Tutorial: Garden hose repair

Although for most of my watering tasks I try to rely on my rain barrels, occasionally I do need to use a hose. And as hoses tend to develop cracks and leaks over time, I take time once or twice a year to do some mending. It’s easy to do, and much less expensive than buying a new hose.

I came into a discarded garden hose recently and am carving it up into lengths to join portions of soaker hose. Using short lengths of non-soaker hose in between the soaker lengths reduces water waste in those areas that don’t need watering. hose repair assemble materials

Here, I have two screwdrivers, a flat head and a Phillips head (x-head). I also have a tape measure, male and female hose fittings (be sure to get a size that matches your hose diameter), and rubber washers. A knife or box cutter is also required for this task.

The fittings can be purchased at any hardware store for a few dollars apiece. Rubber washers can be purchased singly for a few cents apiece, or in larger packets, ensuring you’ve got them when you need them. While these are plastic fittings, and this particular brand has worked well for me in the past, brass fittings are also available, and though they cost a bit more they are well worth the investment to repair a high-quality hose.

Repairing a hose:

1. Measure the length of hose you need, mark it, and cut it. Make a straight cut; it will reduce leaks when you attach the fittings.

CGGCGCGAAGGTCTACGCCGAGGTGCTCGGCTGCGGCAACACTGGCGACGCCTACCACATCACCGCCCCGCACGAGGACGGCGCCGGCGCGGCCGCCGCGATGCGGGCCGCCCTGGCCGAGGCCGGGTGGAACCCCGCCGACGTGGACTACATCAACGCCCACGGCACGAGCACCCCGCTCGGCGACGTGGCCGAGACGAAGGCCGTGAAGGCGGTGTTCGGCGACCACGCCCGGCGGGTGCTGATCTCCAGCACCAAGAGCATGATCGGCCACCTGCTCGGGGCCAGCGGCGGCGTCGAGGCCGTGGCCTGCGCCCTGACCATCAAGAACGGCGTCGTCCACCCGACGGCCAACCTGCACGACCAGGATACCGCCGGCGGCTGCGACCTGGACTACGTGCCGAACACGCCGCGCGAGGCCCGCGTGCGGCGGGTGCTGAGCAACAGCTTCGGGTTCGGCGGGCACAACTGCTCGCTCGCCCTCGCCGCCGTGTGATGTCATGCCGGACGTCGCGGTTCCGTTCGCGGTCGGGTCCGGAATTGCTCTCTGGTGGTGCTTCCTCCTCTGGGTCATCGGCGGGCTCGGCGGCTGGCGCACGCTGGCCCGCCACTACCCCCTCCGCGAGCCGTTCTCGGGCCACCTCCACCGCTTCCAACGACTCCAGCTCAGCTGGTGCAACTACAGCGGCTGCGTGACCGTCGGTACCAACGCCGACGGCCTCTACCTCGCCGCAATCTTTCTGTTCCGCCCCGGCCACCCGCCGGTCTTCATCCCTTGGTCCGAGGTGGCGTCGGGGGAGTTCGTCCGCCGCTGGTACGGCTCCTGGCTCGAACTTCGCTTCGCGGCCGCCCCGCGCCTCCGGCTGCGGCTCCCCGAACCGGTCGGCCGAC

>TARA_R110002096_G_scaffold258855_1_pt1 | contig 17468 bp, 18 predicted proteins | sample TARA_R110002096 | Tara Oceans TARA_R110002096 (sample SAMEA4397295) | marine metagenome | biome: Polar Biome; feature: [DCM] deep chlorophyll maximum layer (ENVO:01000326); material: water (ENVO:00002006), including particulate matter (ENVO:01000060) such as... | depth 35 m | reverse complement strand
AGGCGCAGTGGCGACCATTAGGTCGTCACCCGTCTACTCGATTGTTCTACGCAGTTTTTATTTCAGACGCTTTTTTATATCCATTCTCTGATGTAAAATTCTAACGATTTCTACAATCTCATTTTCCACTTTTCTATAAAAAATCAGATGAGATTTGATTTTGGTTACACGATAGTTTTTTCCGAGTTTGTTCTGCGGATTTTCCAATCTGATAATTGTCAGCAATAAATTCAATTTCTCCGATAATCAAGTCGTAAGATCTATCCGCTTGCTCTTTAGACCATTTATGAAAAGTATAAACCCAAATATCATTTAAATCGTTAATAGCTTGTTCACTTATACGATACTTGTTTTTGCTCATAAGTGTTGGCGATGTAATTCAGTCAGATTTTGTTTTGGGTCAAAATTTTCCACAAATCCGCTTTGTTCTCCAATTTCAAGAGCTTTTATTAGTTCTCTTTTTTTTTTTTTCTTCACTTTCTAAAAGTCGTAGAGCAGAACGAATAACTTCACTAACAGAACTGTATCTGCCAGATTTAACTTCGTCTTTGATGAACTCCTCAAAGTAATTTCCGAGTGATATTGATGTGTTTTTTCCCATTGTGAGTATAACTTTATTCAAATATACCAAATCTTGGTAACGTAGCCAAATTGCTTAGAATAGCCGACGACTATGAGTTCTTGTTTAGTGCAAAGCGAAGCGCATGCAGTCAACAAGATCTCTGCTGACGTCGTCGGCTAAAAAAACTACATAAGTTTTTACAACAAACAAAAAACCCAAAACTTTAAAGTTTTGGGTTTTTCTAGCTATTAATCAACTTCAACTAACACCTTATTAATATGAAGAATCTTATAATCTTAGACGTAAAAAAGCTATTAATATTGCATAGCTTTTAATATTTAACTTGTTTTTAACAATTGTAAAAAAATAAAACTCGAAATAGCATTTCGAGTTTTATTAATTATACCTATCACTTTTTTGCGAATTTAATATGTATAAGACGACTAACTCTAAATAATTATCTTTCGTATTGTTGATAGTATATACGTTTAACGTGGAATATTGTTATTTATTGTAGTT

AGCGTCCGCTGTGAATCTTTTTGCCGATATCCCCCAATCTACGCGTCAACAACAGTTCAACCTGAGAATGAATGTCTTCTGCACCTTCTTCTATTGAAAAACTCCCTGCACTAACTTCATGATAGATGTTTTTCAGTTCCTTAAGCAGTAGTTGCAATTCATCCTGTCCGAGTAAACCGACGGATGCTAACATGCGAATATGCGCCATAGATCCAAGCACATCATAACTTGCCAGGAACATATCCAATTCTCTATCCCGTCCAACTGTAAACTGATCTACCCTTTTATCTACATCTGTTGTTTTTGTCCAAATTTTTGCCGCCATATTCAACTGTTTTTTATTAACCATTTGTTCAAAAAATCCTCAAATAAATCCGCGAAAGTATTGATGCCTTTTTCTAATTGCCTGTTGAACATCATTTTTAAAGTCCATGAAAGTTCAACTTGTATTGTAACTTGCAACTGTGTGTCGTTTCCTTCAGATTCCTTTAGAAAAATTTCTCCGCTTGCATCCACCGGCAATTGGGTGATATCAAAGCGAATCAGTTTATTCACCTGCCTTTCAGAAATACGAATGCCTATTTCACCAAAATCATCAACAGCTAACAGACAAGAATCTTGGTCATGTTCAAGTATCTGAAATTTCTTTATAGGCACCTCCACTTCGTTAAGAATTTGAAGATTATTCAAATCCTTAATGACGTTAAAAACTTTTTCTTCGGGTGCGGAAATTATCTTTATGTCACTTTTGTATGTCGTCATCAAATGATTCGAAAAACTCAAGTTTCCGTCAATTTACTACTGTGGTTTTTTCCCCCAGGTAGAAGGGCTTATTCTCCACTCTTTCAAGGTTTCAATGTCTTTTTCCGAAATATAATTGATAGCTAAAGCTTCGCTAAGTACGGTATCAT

2. Determine which fitting you need. Each length of hose should have one male and one female end.

3. Insert the tapered end of the appropriate fitting into the cut length of the hose.  It may help to lubricate the end of the fitting with a bit of petroleum jelly. Make sure the hose comes up to the top of the fitting’s threads. Below on the right is a well-seated male fitting.

4. Secure the new attachment with a clamp (these often come with the fitting, or can be purchased separately ).

That’s it! Once you mend your first hose you’ll be very impressed with yourself and will start looking for other things to mend. This practice is habit-forming and may result in your spending lots of time in hardware stores poring over bins of clamps and screws.

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